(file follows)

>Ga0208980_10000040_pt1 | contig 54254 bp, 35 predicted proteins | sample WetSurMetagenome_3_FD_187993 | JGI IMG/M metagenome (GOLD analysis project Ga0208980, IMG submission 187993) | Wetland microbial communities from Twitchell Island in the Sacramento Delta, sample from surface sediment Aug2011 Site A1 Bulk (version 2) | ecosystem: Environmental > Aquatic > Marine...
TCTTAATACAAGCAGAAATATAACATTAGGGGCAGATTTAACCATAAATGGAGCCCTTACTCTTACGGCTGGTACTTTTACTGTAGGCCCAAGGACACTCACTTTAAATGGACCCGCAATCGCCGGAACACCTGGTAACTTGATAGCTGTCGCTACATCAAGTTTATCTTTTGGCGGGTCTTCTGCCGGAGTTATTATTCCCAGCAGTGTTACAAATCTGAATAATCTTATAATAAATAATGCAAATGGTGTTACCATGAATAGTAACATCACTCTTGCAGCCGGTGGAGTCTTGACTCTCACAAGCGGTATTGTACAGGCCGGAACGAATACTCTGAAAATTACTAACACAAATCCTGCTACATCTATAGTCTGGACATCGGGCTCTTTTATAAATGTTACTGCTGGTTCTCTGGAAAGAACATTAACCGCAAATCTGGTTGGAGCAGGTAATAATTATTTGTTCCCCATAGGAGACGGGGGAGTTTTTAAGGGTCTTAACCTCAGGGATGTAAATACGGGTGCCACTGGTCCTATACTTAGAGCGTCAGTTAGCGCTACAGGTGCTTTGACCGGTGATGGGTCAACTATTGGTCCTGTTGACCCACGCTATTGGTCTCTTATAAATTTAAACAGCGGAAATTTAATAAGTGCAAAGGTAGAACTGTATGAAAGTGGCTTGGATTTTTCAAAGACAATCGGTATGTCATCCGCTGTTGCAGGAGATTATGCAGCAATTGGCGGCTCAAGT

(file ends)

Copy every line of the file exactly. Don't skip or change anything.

>Ga0208980_10000040_pt1 | contig 54254 bp, 35 predicted proteins | sample WetSurMetagenome_3_FD_187993 | JGI IMG/M metagenome (GOLD analysis project Ga0208980, IMG submission 187993) | Wetland microbial communities from Twitchell Island in the Sacramento Delta, sample from surface sediment Aug2011 Site A1 Bulk (version 2) | ecosystem: Environmental > Aquatic > Marine...
TCTTAATACAAGCAGAAATATAACATTAGGGGCAGATTTAACCATAAATGGAGCCCTTACTCTTACGGCTGGTACTTTTACTGTAGGCCCAAGGACACTCACTTTAAATGGACCCGCAATCGCCGGAACACCTGGTAACTTGATAGCTGTCGCTACATCAAGTTTATCTTTTGGCGGGTCTTCTGCCGGAGTTATTATTCCCAGCAGTGTTACAAATCTGAATAATCTTATAATAAATAATGCAAATGGTGTTACCATGAATAGTAACATCACTCTTGCAGCCGGTGGAGTCTTGACTCTCACAAGCGGTATTGTACAGGCCGGAACGAATACTCTGAAAATTACTAACACAAATCCTGCTACATCTATAGTCTGGACATCGGGCTCTTTTATAAATGTTACTGCTGGTTCTCTGGAAAGAACATTAACCGCAAATCTGGTTGGAGCAGGTAATAATTATTTGTTCCCCATAGGAGACGGGGGAGTTTTTAAGGGTCTTAACCTCAGGGATGTAAATACGGGTGCCACTGGTCCTATACTTAGAGCGTCAGTTAGCGCTACAGGTGCTTTGACCGGTGATGGGTCAACTATTGGTCCTGTTGACCCACGCTATTGGTCTCTTATAAATTTAAACAGCGGAAATTTAATAAGTGCAAAGGTAGAACTGTATGAAAGTGGCTTGGATTTTTCAAAGACAATCGGTATGTCATCCGCTGTTGCAGGAGATTATGCAGCAATTGGCGGCTCAAGT